KUNLUN

Deep below the ocean, it slept. Was it an animal? Was it a monster of the sea? Or was it a god? No matter the categorization, the enormous creature slumbering under the ocean was an aberration of nature.

A tremor disturbed the creature's sleep. It saw the ocean floor light up from far above - an extraordinary thing, underneath three miles of water - and then it heard the thunder to match the lightning: a concussive sound rioting through rock and water. A roar as loud as the surface of the sun.

There was more searing lightning and more seismic thunder. Very slowly, the creature felt the water growing warmer. The bedlam went on for hours. And then, as suddenly as it had begun, the cataclysmic thunderstorm ended.

The creature cut through the water at unnatural speed. It reached a continental shore and climbed onto the land. Waterfalls streamed off of the creature's dark, towering frame. Steam billowed searing out of what must have been nostrils. The creature, a brutish mess of spikes and muscles, might have looked less out of place in the Cretaceous period.

The sky was red. The creature stood on hind legs and observed from a vantage point hundreds of meters high. The creature loosed a furious roar to rival the preceding thunder. The land was littered with pillars of smoke and ash as far as the creature could see. At the base of every pillar was debris of smouldering metal and concrete and glass and wood.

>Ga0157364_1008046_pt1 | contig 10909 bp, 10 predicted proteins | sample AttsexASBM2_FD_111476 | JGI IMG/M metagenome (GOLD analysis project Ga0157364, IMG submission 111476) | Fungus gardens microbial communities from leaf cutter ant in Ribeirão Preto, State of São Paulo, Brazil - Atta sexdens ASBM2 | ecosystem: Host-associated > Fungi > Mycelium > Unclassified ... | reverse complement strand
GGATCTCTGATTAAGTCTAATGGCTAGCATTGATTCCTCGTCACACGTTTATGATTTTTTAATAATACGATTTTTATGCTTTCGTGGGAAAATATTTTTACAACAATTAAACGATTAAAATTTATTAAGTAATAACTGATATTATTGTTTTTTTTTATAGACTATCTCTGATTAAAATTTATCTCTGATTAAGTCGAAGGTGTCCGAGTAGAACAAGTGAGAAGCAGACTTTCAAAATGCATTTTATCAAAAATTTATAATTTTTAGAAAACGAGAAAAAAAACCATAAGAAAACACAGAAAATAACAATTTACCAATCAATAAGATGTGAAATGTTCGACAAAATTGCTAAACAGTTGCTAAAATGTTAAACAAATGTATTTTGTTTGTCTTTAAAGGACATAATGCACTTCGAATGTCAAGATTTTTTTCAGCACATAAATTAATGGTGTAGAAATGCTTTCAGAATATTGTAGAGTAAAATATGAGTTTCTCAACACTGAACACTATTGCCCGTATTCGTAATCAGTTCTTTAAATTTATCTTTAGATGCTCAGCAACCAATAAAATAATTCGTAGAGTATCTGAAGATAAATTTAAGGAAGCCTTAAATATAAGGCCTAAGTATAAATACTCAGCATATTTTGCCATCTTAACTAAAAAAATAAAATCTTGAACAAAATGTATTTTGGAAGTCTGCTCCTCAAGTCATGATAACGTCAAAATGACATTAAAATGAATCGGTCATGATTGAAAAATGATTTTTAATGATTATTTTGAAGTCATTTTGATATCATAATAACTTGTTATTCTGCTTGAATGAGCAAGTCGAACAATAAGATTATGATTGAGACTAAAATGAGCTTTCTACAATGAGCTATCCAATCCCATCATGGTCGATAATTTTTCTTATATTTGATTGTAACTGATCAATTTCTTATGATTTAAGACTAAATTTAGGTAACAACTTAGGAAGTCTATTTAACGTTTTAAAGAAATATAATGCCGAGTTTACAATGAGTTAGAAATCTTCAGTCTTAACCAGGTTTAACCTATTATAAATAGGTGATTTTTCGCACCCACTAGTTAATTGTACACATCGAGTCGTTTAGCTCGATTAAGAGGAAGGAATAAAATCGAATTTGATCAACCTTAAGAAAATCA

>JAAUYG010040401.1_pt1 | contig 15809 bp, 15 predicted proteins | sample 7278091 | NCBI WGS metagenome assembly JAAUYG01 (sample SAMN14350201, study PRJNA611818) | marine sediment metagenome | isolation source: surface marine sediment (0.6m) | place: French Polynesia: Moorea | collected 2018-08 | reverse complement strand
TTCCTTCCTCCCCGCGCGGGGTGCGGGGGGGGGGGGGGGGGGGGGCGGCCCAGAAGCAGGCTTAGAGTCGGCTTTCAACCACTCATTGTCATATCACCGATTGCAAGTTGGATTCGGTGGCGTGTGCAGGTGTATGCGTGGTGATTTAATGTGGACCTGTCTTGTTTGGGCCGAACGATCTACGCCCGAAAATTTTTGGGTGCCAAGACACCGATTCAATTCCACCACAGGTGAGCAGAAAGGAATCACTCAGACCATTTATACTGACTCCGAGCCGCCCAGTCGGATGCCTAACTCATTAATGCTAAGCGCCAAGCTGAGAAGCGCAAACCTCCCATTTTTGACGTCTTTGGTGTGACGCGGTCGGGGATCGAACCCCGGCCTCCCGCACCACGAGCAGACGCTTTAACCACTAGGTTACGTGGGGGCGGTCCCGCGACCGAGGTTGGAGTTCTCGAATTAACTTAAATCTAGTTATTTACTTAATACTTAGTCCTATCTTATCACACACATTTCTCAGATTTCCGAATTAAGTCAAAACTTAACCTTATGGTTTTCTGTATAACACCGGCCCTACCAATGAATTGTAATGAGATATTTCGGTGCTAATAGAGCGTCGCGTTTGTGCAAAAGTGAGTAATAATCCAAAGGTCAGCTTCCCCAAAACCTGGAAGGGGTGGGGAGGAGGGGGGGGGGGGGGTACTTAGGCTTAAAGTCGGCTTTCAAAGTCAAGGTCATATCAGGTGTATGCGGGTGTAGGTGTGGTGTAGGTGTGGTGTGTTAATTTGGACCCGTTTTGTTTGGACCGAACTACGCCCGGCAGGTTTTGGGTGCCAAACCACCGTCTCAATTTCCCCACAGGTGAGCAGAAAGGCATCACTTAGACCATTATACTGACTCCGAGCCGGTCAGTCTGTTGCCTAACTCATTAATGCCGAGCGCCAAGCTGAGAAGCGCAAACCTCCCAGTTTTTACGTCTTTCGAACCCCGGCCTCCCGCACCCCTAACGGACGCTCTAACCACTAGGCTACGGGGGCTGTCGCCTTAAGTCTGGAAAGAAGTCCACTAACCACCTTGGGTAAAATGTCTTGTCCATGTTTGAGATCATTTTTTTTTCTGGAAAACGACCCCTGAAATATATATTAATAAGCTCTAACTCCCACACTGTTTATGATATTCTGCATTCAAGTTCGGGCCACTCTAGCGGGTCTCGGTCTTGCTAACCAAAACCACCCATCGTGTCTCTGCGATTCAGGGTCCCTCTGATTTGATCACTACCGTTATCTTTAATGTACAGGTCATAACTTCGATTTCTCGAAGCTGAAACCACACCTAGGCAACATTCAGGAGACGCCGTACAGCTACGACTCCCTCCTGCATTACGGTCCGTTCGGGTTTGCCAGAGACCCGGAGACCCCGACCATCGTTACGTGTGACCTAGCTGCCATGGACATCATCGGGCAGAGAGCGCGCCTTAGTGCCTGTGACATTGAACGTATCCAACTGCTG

The creature's arrival was different from the last time, however long ago that may have been. There were no small creatures fleeing from its appearance, nor trying to attack it. Humans. The creature had not liked humans. There were fools among them, who came running toward the creature rather than away from it. Sometimes their spears lodged in inconvenient places.

The appearance of the land and sky tugged at the creature's ancient memories. Many millions of years ago, it awakened to a similar landscape. In that case it had been one incredible bang and rumble, instead of many smaller ones, and it had occurred on the opposite side of the world. Life on Earth had barely survived that incident, and this one appeared to be even worse.

The temperature continued to rise, and the air tasted of beta particles. The sky cycled through an alarming gamut of vivid oranges and reds. The most portentous omen was the dearth of panicked birds taking to the sky. What few birds in flight that the creature could see did not remain airborne for long; they shed their feathers at a frightful rate and then dived unconscious into the ground.